Vigilante extremist groups in Finland are on the way out but they are a sad mirror of who we are

by , under Enrique Tessieri

The life-and-death story of anti-immigration vigilante groups like the Soldiers of Odin or political parties like the Perussuomalaiset (PS)* is simple: create imagined threats to our society, like migrants and asylum seekers, and then set out to “protect” others from the presumed hazard. 

According to Helsingin Sanomat, which interviewed representatives of the police service, vigilante groups in different cities of Finland are either disappearing or don’t exist any longer.


Näyttökuva 2016-6-2 kello 10.36.15
An Estonian Soldier of Odin interviewed by Helsingin Sanomat earlier this spring.

All of this is great news, but it leaves a lingering question: How come these group captured our attention in the first place? Why didn’t our politicians and the media oppose and question more strongly the rise of such groups in the first place?

The answer to the latter is, in my opinion, pretty obvious: Like a mirror, we saw ourselves. In that image our worst fears, prejudices and bigotry were crudely exposed.

Lahti-based daily Etelä-Suomen Sanomat brings us additional good news: The vigilante group in Asikkala, a small town near Lahti, no longer exists.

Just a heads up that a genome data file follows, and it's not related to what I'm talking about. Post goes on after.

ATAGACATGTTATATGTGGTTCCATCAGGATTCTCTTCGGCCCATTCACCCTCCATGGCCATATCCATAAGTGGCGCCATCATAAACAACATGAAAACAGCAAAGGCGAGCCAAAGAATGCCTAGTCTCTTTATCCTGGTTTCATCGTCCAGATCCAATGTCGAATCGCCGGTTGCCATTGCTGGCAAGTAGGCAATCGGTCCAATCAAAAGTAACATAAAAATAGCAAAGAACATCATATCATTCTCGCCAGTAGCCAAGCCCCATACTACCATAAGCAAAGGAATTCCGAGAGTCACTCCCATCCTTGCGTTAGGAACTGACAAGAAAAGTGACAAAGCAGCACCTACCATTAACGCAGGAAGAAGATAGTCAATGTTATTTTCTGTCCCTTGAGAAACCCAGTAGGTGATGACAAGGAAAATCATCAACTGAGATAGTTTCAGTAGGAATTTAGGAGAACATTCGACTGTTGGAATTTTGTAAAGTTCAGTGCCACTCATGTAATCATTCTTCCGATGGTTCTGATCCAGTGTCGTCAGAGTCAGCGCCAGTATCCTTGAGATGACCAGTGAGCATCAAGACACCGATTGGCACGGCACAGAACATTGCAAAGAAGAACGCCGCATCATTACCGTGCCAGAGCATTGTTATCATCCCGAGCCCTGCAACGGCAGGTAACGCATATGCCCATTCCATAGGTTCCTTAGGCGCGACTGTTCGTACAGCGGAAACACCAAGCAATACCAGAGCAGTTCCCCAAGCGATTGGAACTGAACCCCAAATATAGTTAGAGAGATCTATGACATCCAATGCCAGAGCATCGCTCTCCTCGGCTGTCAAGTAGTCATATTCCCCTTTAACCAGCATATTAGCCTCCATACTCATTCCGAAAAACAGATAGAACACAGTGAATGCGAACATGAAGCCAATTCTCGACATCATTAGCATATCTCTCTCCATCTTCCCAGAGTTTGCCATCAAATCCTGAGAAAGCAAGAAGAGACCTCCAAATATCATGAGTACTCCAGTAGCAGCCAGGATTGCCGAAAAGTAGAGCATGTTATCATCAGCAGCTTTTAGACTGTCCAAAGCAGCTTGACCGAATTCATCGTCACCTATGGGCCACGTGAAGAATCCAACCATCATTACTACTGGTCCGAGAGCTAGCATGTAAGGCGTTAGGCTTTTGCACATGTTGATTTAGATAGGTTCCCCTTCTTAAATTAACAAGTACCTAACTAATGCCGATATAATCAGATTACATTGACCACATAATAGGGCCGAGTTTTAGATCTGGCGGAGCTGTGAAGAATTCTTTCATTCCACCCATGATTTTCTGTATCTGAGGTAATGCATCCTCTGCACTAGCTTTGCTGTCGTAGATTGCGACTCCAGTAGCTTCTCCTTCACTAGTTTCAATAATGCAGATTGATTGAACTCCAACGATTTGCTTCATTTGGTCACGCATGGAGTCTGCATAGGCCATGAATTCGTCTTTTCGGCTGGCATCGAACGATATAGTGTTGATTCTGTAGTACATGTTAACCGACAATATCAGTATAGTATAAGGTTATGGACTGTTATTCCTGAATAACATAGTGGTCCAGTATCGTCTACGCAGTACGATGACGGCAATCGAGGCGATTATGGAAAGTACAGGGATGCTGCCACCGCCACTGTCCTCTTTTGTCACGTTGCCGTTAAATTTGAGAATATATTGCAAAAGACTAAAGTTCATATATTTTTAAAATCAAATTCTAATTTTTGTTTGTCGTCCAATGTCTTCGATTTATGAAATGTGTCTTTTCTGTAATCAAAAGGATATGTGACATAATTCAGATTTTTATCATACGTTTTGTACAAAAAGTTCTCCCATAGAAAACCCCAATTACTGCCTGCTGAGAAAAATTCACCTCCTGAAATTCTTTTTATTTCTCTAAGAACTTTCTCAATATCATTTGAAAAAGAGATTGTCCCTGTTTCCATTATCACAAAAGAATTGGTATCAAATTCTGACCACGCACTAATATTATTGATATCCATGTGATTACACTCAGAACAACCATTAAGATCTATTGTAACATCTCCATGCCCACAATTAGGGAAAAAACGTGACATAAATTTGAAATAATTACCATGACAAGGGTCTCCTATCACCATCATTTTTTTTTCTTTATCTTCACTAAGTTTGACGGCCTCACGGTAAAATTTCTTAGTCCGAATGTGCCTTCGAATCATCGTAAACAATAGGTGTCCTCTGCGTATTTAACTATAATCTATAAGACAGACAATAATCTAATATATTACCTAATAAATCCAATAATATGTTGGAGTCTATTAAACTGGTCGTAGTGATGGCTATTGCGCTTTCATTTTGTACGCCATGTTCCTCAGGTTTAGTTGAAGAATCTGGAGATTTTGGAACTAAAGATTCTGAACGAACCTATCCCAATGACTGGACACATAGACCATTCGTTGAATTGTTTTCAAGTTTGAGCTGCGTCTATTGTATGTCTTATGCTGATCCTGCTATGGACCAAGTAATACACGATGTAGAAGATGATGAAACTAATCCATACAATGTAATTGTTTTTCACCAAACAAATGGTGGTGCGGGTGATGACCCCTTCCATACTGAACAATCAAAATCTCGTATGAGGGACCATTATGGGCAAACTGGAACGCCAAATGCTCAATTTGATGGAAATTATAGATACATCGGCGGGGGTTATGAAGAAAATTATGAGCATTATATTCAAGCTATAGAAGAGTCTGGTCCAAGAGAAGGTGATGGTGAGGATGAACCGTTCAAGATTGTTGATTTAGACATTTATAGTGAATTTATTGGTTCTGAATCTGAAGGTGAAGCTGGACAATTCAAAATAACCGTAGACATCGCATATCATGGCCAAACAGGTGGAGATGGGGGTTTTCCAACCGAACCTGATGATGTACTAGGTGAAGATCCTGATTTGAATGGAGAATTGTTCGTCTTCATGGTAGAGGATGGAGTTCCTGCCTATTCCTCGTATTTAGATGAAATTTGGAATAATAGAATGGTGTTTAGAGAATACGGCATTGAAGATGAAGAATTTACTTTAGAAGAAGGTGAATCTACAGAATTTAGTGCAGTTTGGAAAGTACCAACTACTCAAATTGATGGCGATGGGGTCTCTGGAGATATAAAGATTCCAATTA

Even if groups like the Soldiers of Odin are on their way out in Finland, their example has been copied in countries like the United States.

According to the Anti-Defamation League, a USAmerican anti-Semitism and anti-bigotry group founded in 1913, describes the US chapter of the Soldiers of Odin as a white supremacist, anti-Muslim bigoted and extremist group.

The Finnish name for the Finns Party is the Perussuomalaiset (PS). The English names of the party adopted by the PS, like True Finns or Finns Party, promote in our opinion nativist nationalism and xenophobia. We, therefore, prefer to use the Finnish name of the party on our postings. The direct translation of “Perussuomalaiset” is “basic” or “fundamental Finn.”